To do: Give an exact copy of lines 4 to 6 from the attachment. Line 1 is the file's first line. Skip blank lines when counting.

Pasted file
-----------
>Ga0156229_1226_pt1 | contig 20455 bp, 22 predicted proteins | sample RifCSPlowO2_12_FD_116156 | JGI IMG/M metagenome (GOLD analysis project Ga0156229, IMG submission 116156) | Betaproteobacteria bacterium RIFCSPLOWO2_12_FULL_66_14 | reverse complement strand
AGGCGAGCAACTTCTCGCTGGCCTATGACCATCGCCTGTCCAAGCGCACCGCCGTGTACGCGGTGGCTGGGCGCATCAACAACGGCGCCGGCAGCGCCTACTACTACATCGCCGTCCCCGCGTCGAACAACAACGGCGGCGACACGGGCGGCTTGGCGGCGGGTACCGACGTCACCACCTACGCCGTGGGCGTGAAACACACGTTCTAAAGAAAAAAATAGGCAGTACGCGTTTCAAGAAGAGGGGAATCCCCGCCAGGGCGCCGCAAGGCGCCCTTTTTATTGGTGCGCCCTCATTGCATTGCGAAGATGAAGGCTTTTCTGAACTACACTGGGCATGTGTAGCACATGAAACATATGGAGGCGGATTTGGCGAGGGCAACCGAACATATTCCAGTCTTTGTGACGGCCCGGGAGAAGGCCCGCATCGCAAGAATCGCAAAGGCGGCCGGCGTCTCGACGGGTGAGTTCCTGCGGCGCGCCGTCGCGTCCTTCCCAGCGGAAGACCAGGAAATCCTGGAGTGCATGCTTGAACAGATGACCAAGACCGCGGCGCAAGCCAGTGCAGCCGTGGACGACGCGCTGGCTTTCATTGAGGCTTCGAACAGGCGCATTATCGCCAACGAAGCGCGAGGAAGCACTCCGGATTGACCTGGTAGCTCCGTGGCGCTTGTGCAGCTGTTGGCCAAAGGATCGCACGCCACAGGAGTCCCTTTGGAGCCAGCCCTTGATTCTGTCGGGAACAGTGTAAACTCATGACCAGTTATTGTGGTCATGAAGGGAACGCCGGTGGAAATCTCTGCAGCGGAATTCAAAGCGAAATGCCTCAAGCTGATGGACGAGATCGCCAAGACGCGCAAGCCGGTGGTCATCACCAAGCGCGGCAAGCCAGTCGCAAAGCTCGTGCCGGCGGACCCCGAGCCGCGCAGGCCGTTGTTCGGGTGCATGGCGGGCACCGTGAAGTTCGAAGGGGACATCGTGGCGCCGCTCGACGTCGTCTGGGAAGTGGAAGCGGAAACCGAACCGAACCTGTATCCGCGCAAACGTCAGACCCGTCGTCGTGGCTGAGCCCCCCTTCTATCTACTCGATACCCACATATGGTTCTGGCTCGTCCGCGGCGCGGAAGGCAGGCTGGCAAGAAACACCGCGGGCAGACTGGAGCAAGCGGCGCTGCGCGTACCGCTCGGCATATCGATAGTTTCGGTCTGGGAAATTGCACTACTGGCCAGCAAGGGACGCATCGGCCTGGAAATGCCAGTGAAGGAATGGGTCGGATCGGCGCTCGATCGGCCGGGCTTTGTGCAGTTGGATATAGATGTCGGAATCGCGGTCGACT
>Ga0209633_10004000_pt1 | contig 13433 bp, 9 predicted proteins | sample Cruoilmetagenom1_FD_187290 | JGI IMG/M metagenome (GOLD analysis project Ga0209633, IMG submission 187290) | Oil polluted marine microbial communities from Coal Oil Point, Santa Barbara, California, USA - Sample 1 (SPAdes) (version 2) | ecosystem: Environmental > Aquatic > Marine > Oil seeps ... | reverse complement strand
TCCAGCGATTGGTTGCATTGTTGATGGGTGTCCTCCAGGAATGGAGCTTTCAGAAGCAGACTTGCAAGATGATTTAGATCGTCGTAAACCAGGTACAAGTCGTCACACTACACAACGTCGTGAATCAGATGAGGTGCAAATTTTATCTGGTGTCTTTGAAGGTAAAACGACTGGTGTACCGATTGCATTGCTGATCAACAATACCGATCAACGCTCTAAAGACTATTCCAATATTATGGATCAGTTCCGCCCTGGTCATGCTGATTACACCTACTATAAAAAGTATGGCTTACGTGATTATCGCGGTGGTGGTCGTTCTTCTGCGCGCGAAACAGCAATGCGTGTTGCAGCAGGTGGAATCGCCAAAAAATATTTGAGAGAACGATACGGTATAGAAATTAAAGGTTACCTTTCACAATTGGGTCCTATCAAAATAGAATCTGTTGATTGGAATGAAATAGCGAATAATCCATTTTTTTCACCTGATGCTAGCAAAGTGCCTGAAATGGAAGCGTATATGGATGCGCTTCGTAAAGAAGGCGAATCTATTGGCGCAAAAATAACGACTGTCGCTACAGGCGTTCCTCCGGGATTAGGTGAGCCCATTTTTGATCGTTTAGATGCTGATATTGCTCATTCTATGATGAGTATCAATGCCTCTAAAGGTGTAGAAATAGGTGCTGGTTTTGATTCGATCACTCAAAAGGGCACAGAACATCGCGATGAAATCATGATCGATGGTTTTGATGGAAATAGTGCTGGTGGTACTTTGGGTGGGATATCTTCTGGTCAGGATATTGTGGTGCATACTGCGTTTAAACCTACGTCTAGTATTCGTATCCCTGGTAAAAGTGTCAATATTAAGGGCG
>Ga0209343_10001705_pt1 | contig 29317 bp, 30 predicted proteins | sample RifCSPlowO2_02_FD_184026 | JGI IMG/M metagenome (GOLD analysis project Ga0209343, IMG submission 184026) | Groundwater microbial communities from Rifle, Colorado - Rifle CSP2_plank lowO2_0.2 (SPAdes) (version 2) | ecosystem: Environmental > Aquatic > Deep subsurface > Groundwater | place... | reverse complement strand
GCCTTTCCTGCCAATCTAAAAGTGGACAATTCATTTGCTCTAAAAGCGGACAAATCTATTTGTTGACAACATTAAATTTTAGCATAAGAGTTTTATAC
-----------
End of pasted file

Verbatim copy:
TCCAGCGATTGGTTGCATTGTTGATGGGTGTCCTCCAGGAATGGAGCTTTCAGAAGCAGACTTGCAAGATGATTTAGATCGTCGTAAACCAGGTACAAGTCGTCACACTACACAACGTCGTGAATCAGATGAGGTGCAAATTTTATCTGGTGTCTTTGAAGGTAAAACGACTGGTGTACCGATTGCATTGCTGATCAACAATACCGATCAACGCTCTAAAGACTATTCCAATATTATGGATCAGTTCCGCCCTGGTCATGCTGATTACACCTACTATAAAAAGTATGGCTTACGTGATTATCGCGGTGGTGGTCGTTCTTCTGCGCGCGAAACAGCAATGCGTGTTGCAGCAGGTGGAATCGCCAAAAAATATTTGAGAGAACGATACGGTATAGAAATTAAAGGTTACCTTTCACAATTGGGTCCTATCAAAATAGAATCTGTTGATTGGAATGAAATAGCGAATAATCCATTTTTTTCACCTGATGCTAGCAAAGTGCCTGAAATGGAAGCGTATATGGATGCGCTTCGTAAAGAAGGCGAATCTATTGGCGCAAAAATAACGACTGTCGCTACAGGCGTTCCTCCGGGATTAGGTGAGCCCATTTTTGATCGTTTAGATGCTGATATTGCTCATTCTATGATGAGTATCAATGCCTCTAAAGGTGTAGAAATAGGTGCTGGTTTTGATTCGATCACTCAAAAGGGCACAGAACATCGCGATGAAATCATGATCGATGGTTTTGATGGAAATAGTGCTGGTGGTACTTTGGGTGGGATATCTTCTGGTCAGGATATTGTGGTGCATACTGCGTTTAAACCTACGTCTAGTATTCGTATCCCTGGTAAAAGTGTCAATATTAAGGGCG
>Ga0209343_10001705_pt1 | contig 29317 bp, 30 predicted proteins | sample RifCSPlowO2_02_FD_184026 | JGI IMG/M metagenome (GOLD analysis project Ga0209343, IMG submission 184026) | Groundwater microbial communities from Rifle, Colorado - Rifle CSP2_plank lowO2_0.2 (SPAdes) (version 2) | ecosystem: Environmental > Aquatic > Deep subsurface > Groundwater | place... | reverse complement strand
GCCTTTCCTGCCAATCTAAAAGTGGACAATTCATTTGCTCTAAAAGCGGACAAATCTATTTGTTGACAACATTAAATTTTAGCATAAGAGTTTTATAC